Likewise, most schools follow a marksmanship based approach to firearms training. Shooting small groups from a static position, or being able to hit a target far away, is how they measure marksmanship success. After you get good at that (and are programmed to plant your feet in a fight), you might have the option, at additional cost, to take other courses where you may learn “advanced” close range or movement skills. Marksmanship is important, and precision is sometimes essential, but in the real world, people rarely get assaulted from across the street.

So the first things you’ll learn from us are weapon retention, jamming his draw, and how to off-line and control HIS weapon so you live long enough to get to your own. We will teach you how to get off the “railroad tracks” of his line of attack. Later, you will train up to the precision you will need to take a head shot on the guy with a knife to your little girl’s throat, or how to take out an active shooter in a mall.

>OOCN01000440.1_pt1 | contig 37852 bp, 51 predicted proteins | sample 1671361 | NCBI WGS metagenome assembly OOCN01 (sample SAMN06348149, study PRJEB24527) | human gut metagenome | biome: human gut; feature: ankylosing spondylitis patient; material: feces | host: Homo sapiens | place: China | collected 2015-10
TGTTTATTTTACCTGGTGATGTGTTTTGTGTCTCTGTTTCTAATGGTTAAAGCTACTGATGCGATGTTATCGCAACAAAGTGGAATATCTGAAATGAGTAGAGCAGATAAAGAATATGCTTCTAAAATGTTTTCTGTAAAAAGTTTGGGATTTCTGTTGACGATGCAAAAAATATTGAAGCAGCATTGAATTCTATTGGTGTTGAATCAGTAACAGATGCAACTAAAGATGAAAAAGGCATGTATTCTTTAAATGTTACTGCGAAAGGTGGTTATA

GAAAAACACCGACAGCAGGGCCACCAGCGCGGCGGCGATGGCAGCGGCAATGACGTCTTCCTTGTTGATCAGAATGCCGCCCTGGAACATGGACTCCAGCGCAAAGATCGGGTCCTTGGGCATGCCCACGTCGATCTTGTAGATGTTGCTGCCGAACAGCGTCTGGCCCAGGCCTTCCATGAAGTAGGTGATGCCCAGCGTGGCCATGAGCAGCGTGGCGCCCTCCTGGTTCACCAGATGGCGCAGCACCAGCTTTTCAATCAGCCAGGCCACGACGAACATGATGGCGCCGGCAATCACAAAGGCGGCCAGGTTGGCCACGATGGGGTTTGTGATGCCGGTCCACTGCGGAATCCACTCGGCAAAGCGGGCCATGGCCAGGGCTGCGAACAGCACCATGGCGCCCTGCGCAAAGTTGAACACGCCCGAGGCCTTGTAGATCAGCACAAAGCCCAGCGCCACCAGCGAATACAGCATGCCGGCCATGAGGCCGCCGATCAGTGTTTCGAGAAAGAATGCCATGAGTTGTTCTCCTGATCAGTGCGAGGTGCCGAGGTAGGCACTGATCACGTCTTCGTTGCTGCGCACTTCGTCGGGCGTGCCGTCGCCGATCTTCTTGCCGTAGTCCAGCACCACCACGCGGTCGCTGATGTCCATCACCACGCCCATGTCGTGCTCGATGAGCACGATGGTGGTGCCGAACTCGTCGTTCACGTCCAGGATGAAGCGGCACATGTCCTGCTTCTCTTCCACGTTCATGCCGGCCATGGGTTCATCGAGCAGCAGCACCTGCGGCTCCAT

If you are standing in one place during a fight, you are probably doing something wrong. You most likely WILL stand in one place, perhaps at the cost of your life, if the vast majority of your “square range” training has already programmed your reflexes to do exactly that. Heloderm’s courses introduce effective, dynamic movement early on.

Three Tiers of Training

Usually, our process has three phases: Planning, Didactic, and Dynamic.

Training plan